Group FD, Just Eat
How did you get where you are today?
I was always good with numbers and having grown up abroad with my father, who was a pilot, I knew that I wanted to work overseas. Before the big crash, professional services were quite keen on sending people abroad for international experience, so that seemed like an attractive option.
At university, during my second year, I got a place at Deloitte for four weeks. I learned a lot and found it very interesting and I knew that if I played my cards right, they’d send me overseas. After completing my degree, I got an offer and started in their Reading office, did their training contract and got sent to Australia – which was just awesome.
I was over there for three years, a mix of the GAAP equivalent, forensics, and I audited Heineken during the Ashes, which was brilliant. Because I was a foreigner, my tax rate was just 15% and I lived like a king. It was amazing!
On returning to the Reading office I was involved in a pitch for a brand new internet start-up and I ended up as the audit manager. In late 2010, its CFO took me to one side and said he was looking to recruit an FD and could I suggest any names.
Two weeks later I gave him a phone call and told him I could do the job. We went out for lunch, he made me an offer and I joined Just Eat.
On my first day, we were involved in a Series B funding round. We needed finance, were in very humble offices, I had an eight month old baby and I didn’t get home until midnight. My parents wondered what I’d done.
What does your role entail?
The team is a lot bigger now than those early days, but there are still a lot of similarities in our business. We have dedicated professionals in my team doing things such as treasury, reporting and tax, where once that was all down to me.
Building a team has its challenges. We’re growing at around 50% each year and it’s difficult. Most importantly, we want to get the culture right. I just ran down the corridor to sing ‘happy birthday’ to a colleague in return for a slice of cake and I believe that sort of thing is important. We sift through a lot of candidates to make sure we get the right fit and we’ve done a good job so far.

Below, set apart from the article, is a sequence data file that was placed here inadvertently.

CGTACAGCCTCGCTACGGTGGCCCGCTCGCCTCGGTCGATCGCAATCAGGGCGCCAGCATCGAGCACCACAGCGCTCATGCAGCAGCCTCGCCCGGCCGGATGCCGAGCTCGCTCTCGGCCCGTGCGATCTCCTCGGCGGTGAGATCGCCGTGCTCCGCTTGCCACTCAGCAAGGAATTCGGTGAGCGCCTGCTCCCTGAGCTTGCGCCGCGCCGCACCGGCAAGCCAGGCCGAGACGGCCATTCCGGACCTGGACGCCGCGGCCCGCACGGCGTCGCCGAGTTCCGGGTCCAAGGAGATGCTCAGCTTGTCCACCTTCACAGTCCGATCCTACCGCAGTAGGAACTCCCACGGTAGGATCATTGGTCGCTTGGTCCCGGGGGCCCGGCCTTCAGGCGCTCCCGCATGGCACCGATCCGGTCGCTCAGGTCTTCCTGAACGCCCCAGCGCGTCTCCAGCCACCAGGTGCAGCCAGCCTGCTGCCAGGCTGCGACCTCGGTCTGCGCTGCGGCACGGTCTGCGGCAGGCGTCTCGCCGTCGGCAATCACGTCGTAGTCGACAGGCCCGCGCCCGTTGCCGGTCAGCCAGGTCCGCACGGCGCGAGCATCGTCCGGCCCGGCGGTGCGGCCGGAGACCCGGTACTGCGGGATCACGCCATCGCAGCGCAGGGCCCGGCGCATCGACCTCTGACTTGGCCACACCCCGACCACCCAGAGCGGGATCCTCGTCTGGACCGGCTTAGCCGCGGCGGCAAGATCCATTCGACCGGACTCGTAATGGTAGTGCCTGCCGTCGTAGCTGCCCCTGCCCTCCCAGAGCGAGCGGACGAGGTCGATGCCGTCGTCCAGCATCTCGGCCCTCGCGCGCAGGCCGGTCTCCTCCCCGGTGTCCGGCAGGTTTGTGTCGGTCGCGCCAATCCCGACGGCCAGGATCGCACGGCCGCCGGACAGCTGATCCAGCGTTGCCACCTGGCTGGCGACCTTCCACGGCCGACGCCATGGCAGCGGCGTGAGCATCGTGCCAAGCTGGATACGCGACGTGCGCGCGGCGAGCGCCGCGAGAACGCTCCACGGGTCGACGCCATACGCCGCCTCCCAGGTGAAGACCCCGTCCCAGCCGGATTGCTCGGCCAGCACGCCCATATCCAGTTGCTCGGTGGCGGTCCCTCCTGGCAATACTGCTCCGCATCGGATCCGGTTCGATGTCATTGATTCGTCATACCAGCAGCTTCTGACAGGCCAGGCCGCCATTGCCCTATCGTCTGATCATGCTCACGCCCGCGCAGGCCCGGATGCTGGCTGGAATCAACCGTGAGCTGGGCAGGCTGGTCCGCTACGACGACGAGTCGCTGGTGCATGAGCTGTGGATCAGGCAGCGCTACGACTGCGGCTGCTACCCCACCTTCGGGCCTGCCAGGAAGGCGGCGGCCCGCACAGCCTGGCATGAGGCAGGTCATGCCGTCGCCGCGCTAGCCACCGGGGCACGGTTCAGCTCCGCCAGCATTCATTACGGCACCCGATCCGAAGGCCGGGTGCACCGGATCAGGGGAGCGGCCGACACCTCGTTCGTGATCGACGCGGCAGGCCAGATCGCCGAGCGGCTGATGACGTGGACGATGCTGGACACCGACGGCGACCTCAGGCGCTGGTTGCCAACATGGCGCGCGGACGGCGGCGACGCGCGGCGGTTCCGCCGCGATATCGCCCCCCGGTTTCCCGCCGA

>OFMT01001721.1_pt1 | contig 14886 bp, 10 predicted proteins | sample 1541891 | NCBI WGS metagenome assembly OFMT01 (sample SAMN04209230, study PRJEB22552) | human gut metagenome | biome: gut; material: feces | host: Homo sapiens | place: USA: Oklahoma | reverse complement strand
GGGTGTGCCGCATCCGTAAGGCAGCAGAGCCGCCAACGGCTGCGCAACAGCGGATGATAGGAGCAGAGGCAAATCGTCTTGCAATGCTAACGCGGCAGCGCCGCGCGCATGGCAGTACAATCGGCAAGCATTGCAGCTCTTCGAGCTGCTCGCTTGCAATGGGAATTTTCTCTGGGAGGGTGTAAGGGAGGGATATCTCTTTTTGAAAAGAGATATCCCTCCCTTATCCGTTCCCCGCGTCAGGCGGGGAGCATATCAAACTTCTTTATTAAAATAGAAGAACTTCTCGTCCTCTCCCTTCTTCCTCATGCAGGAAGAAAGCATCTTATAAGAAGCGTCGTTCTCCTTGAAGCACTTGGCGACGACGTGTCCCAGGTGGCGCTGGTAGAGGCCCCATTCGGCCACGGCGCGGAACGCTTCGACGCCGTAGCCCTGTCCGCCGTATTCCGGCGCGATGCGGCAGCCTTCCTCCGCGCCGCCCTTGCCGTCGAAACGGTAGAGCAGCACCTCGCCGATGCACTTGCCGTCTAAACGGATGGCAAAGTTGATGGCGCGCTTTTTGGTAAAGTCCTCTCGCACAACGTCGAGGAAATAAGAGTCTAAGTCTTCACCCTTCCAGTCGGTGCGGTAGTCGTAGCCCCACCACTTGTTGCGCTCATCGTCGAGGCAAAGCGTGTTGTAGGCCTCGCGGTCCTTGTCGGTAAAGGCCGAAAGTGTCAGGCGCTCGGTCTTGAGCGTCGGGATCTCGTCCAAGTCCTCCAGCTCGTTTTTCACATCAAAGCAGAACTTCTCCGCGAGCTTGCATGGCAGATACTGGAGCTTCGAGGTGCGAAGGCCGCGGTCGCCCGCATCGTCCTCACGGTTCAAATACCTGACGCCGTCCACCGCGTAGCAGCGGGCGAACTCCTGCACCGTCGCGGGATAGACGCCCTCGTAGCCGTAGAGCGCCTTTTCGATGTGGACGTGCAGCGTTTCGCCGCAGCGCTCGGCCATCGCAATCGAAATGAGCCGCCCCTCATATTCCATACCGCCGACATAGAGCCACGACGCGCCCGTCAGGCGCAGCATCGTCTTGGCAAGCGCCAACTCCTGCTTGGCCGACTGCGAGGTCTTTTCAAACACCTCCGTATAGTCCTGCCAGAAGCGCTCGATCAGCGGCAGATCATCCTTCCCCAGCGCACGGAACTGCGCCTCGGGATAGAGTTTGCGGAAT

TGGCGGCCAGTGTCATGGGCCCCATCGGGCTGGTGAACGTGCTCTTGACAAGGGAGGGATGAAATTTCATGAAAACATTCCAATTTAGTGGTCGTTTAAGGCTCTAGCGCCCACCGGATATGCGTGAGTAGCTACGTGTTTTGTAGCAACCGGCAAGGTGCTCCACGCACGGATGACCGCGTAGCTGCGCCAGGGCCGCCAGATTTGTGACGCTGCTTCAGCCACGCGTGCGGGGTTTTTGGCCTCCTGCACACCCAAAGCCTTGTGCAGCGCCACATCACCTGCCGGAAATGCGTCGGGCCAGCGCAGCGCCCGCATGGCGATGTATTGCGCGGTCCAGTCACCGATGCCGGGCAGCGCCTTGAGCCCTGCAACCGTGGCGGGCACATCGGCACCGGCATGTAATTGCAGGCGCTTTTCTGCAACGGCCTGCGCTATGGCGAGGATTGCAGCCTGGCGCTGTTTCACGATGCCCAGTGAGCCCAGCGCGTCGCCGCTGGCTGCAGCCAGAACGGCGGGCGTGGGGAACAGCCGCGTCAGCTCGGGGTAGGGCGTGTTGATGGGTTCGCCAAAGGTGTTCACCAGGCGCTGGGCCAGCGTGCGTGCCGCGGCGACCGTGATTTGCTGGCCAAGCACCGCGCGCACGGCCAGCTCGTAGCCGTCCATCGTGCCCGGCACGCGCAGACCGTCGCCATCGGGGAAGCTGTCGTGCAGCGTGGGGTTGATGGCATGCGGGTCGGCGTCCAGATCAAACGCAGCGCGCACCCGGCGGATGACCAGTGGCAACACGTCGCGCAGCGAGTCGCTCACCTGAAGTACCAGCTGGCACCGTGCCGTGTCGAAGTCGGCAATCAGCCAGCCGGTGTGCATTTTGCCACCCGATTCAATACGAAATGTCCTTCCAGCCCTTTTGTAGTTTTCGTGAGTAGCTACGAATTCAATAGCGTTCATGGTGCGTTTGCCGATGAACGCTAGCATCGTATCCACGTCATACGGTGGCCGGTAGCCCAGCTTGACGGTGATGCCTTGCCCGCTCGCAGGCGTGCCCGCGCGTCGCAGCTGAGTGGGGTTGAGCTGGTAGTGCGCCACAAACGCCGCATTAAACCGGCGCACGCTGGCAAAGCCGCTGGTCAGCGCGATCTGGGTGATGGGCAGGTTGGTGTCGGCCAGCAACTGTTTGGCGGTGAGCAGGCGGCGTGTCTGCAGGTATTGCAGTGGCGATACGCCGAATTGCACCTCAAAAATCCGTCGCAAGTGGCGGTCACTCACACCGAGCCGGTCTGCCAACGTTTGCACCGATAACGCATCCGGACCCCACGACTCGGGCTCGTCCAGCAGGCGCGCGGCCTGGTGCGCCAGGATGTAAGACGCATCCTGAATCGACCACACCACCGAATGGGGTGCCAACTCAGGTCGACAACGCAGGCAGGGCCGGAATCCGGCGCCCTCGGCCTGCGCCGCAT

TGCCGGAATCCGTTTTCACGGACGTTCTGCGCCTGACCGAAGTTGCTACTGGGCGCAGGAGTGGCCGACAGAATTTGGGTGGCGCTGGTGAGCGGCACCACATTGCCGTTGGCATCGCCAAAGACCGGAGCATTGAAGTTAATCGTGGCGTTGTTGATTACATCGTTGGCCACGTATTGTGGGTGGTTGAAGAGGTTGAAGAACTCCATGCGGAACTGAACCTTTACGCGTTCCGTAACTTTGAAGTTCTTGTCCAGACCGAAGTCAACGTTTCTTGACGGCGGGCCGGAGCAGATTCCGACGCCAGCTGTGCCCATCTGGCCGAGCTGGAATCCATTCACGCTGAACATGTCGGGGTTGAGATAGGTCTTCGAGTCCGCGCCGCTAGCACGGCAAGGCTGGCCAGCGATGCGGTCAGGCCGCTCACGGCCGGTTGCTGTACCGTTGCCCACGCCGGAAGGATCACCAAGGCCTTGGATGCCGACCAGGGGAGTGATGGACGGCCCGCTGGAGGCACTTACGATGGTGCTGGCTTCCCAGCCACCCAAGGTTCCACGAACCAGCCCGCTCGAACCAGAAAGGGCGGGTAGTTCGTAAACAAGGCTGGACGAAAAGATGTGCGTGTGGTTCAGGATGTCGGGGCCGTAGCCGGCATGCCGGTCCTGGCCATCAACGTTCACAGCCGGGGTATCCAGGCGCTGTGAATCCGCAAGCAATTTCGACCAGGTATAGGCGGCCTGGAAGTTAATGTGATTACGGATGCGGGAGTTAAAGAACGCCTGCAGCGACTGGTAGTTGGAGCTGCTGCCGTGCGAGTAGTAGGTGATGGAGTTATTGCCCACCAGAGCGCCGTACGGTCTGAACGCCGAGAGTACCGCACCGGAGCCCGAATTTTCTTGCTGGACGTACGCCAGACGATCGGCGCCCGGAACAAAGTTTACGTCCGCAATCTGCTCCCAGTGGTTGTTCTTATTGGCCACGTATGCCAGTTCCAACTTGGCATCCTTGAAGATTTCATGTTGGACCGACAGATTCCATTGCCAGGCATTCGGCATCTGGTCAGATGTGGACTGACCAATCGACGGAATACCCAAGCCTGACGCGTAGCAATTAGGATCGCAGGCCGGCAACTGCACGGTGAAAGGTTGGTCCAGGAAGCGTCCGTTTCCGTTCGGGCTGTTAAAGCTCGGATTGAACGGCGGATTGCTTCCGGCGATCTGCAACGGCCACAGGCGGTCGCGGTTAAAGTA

Day-to-day, my main duty is to tackle anything that needs tackling. In the last 18 months, we did an IPO, we did a placing and open offer, neither of which we had done before, we’re formalising all the different pieces of an M&A, which are all slightly different from each other. So it’s tackling all these new things, whilst keeping all the cogs turning as they should. It’s managing workloads of teams.
Our goal for the company is to keep doing what we’re doing. That sounds a bit simple, but every quarter we set new growth targets and every quarter we meet them.
I thought this was going to be a two-year job when I started, fairly standard for the industry, but now entering into my fifth year it’s still challenging and it’s still fun. We keep finding areas we can grow and it keeps being fun, so I’m happy.
What makes a great FD?
A good FD walks the floors.
Sometimes, in an interview, we’ll ask a candidate if they know the name of their receptionist. It’s not a good sign if they don’t, not our kind of person.
People love talking about what they do, which is something that I learned as an auditor. As an FD, knowing the tiny pieces of information makes a massive difference over all.
You also have to be the one that challenges ideas. That doesn’t mean saying ‘no’ to everything. It just means holding their feet a little closer to the fire without spoiling their enthusiasm.
One of our company mantras is to be frank, passionate and innovative. Frank doesn’t mean being rude, it just means telling it like it is and laughing about it afterwards. Frank cuts out the BS and the politics.
What do you enjoy outside of work?
I play five-a-side on a Monday night with the tech guys. I’m not very good, but they let me play. It’s a good way of “walking the floors” and keeping up with what’s going on with them.
I also have three small children. My definition of a successful day is to go in, work hard and make it home for bath time. That’s a good day.
Who or what inspires you?
NASA, in the 60s, defined itself as ‘tough and competent’. The famous “failure is not an option” line from Apollo 13 was never actually muttered, but it was their mentality. They hired the brightest and the best people and they worked through whatever challenges came their way.
As with any IPO, ours had a few little hiccups, but we adopted that same stance. We employed clever and diligent people to deal with any issues. Our goal was to list the company and we weren’t going to let any tiny detail stop us.
Date Posted: January 22nd 2016
Posted By: Phil Scott